(Just one more game…)
With a much higher player count there is always some action going on, a skirmish here and there, some lines of archers firing volleys of arrows, and those two guys that decide to wander off and just duel each other until someone comes out of nowhere and decapitates one of them. Picking your team beforehand also changes the aesthetic, as both factions have the same classes, and newly included subclasses, but their armour and voice lines are different. Having played for the Agatha Knights in the past I decided to change my colours and joined the badass Mason Order, preferring their fashion and brutal insults. The customisation, although limited for the beta, was surprisingly decent. Playing as a class and levelling them up by getting kills and completing objectives unlocks more armour sets, helmets and options to change your character’s face. Each unlock can be bought with in-game gold, rewarded at the end of a game upon success or failure, but always based on your individual performance.
Weapons are also unlocked, and there are different skin choices for them too, at a fee as well of course, and subclasses will have access to variations to each other, further showing their differences. The combat has expanded greatly, with now a stronger improvement to defence and new techniques. Previously only classes with shields could sustain a block, only a Man-at-arms could dodge and only a Vanguard could sprint attack.(“Curses! If only I was permitted to use this shield!”)
Now, after 20 in-game years, these soldiers have learned to do all this too. All players can quickly dodge sideways or backwards, everyone can block (which quickly drains stamina) and each of them have different sprint attacks. Every class also has access to a special attack that takes longer to initiate, drains a chunk of stamina, but does a lot of damage to both health and stamina. There are many other changes too, but they allow players to really get in the thick of it, and whether you’re comfortable in a 1v1, 1v 3 or large group fights, there are a lot of tactics that can be used. Attacks land nice and heavy, with real impact, and the back and forth between two people fighting looks and sounds amazing, as good to stand and watch as it is to get involved.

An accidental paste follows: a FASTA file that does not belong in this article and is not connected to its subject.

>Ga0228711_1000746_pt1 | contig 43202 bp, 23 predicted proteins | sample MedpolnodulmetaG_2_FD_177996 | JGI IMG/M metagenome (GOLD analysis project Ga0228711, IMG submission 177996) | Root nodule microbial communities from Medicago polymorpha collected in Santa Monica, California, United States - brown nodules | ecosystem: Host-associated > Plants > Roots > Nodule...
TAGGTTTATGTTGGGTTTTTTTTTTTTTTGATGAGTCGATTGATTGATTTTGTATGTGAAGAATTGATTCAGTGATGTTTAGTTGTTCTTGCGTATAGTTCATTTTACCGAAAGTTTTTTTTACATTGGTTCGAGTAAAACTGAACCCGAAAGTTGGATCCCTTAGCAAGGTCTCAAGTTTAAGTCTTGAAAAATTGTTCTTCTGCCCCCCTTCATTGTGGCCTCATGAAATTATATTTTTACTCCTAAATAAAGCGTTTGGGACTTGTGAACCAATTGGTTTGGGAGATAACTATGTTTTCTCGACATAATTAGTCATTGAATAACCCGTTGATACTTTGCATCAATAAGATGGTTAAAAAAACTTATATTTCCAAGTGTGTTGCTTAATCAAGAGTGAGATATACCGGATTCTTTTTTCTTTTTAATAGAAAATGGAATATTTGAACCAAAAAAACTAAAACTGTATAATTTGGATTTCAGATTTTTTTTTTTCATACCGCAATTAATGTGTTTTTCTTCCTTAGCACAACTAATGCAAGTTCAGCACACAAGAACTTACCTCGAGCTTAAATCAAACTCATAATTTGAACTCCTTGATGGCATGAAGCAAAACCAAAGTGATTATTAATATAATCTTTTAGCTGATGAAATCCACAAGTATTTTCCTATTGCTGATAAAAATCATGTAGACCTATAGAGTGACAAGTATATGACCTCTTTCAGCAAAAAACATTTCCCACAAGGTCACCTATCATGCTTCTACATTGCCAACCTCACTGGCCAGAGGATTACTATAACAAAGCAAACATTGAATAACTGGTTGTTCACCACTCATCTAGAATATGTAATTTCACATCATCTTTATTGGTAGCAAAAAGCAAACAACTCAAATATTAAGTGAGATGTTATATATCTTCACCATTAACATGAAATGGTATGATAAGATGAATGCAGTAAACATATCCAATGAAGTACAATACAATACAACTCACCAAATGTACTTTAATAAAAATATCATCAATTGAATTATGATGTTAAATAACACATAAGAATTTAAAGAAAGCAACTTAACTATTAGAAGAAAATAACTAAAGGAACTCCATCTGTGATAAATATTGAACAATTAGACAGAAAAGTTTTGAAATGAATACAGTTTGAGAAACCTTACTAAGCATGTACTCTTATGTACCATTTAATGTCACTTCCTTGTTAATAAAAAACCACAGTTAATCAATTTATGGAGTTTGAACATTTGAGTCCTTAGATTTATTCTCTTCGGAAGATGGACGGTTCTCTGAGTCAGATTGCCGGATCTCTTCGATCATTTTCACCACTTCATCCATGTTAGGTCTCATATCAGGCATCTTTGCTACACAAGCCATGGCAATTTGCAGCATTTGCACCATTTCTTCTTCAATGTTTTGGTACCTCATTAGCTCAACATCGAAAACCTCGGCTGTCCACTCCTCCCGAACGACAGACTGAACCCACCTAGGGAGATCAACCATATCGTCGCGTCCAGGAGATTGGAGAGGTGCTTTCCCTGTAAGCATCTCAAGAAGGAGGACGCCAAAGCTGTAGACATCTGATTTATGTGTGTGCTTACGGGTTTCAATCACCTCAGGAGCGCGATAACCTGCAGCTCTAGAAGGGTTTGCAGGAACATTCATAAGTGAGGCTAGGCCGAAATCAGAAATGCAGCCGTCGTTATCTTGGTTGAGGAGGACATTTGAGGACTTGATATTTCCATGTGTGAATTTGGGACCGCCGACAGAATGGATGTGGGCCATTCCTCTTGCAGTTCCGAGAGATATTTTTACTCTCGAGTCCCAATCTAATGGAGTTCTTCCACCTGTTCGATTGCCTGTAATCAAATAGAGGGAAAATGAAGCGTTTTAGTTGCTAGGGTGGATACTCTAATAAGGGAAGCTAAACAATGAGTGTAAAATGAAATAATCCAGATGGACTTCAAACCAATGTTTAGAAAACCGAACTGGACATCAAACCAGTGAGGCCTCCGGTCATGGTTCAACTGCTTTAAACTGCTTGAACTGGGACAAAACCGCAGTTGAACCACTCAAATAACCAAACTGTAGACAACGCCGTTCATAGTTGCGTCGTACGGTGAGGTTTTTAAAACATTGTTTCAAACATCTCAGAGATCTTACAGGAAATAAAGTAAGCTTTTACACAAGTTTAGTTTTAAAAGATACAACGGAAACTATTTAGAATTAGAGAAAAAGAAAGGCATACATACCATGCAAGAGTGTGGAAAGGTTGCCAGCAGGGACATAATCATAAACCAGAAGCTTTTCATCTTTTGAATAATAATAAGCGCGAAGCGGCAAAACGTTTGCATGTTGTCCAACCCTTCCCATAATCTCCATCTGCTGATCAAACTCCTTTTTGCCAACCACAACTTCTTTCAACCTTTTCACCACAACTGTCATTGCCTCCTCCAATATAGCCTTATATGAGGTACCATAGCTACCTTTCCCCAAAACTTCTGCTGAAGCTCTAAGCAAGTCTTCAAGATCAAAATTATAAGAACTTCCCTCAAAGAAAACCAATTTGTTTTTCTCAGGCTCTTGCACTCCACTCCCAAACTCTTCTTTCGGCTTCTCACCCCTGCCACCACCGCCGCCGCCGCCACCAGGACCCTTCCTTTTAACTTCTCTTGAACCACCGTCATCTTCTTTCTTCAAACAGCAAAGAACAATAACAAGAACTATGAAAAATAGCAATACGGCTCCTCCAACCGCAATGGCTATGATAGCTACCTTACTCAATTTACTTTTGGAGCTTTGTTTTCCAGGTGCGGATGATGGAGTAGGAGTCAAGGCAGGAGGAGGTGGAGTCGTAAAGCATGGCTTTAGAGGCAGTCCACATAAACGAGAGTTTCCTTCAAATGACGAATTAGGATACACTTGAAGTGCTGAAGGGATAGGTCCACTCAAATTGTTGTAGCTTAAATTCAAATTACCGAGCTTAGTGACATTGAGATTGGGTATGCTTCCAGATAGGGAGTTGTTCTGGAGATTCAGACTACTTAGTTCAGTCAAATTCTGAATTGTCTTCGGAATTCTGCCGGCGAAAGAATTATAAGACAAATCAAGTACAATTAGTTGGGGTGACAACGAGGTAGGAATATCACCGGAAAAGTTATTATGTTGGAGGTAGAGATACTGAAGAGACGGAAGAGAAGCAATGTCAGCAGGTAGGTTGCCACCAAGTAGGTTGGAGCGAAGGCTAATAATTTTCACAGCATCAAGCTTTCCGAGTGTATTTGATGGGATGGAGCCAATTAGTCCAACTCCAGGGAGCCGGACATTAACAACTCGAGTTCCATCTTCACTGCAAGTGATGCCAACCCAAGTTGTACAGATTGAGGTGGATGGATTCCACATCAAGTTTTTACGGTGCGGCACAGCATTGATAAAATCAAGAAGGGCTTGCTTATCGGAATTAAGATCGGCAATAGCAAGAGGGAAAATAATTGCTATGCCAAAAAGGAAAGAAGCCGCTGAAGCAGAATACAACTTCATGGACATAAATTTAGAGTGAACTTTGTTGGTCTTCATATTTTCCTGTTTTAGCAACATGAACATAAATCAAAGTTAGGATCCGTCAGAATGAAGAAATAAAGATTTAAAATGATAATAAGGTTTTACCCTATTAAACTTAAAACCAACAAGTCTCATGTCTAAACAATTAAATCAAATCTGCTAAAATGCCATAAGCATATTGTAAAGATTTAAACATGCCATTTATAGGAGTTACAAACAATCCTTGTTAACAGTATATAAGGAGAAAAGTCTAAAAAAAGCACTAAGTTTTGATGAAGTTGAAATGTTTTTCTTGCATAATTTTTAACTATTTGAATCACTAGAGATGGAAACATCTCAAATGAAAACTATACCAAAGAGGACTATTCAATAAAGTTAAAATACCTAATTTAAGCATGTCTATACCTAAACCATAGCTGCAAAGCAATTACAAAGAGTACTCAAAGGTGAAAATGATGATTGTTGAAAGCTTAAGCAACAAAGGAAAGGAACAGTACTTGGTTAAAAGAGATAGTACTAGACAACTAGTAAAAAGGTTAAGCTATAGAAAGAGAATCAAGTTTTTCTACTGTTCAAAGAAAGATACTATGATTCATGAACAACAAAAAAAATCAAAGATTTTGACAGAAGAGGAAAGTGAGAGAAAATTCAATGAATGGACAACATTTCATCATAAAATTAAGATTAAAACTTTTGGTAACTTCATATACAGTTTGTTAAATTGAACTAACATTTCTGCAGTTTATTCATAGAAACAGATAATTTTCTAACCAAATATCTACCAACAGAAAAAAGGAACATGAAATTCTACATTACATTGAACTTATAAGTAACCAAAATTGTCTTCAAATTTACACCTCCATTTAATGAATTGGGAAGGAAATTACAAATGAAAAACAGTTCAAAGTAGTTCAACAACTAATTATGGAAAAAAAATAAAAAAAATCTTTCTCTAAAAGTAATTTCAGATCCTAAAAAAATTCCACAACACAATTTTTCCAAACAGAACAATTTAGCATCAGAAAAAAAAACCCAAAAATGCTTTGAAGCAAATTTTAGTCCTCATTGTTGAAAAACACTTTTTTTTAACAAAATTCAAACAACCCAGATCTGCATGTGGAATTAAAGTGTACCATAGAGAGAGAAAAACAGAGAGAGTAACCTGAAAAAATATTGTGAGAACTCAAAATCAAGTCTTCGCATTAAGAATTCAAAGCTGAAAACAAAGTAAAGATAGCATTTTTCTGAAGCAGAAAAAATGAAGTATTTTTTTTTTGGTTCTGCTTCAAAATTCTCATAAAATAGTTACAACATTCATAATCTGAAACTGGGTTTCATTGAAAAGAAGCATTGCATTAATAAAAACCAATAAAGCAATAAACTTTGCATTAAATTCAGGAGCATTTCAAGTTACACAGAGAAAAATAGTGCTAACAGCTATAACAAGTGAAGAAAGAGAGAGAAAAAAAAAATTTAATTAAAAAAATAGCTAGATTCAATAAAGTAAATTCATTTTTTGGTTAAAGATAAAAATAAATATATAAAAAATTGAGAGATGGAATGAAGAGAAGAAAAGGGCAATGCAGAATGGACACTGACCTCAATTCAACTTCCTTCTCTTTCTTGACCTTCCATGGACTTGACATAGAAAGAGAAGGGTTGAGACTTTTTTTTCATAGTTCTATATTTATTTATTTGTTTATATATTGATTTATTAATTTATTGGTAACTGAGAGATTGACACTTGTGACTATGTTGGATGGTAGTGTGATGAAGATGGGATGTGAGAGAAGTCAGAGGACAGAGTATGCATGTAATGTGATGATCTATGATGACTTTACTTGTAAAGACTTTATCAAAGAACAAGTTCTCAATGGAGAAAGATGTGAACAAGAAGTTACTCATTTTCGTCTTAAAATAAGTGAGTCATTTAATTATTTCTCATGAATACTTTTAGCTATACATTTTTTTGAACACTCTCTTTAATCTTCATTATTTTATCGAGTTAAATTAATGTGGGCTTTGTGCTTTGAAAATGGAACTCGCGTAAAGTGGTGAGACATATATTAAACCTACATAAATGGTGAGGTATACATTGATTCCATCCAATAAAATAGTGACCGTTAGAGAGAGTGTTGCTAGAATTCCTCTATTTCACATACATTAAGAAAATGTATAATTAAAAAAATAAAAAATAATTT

(What all dickhead archers deserve…)
In terms of graphics I’m surprised how much things have really improved, with plenty of detail, from the smallest splashes of blood on a sword, to wounds on a corpse and the gleam of a nice set of armour. Character models are smoothed out, and move more fluidly than before, they carry a lot more weight to them and the weapons look more deadly. It’s a surprise mostly because it’s cross-platform, between PC, Xbox and PlayStation, online and with 64 players in total, there is a lot going but still manages to retain its detailed grittiness.(Now everyone can enjoy the carnage!)
There is a strange contrast between the violent gore of chopping off a limb, picking up the enemy’s weapon and then throwing it into the face of a dickhead archer that’s crawling along the ground begging to be revived, and the campiness of the strange humour from the varied voice recordings. It all sounds like something from Monty Python’s Holy Grail, but there are a lot of options between tactical callouts, such as announcing when enemies approach, standard lines like thanking someone for their help, and busting out a dance for the sheer fun of it. Despite the clashes between the serious fighters on the tops of the leader board, there are just as many shouting the most hilarious insults as they throw chickens at each other on either side of a small wall, because they can. There were four maps in total, and your role changes based on the faction you selected, whether you are the team that must defend from a siege, or the team that does the besieging.
This was some of the most fun I’ve had this year so far, probably in the last decade. I’m still active on the first game so I can see the changes first-hand, and despite this being a beta I would probably pick it over the first if I had to choose one. Thanks to the larger team working on this they have provided a game with so much potential that the beta itself would be worth the full price of the entire game, at least to me it is. I am really looking forward to buying this, and normally I don’t look forward to anything that removes money from my bank account. It also makes great use of current gen consoles, and thanks to the cross play there will be an abundance of jolly co-operation and people to slaughter.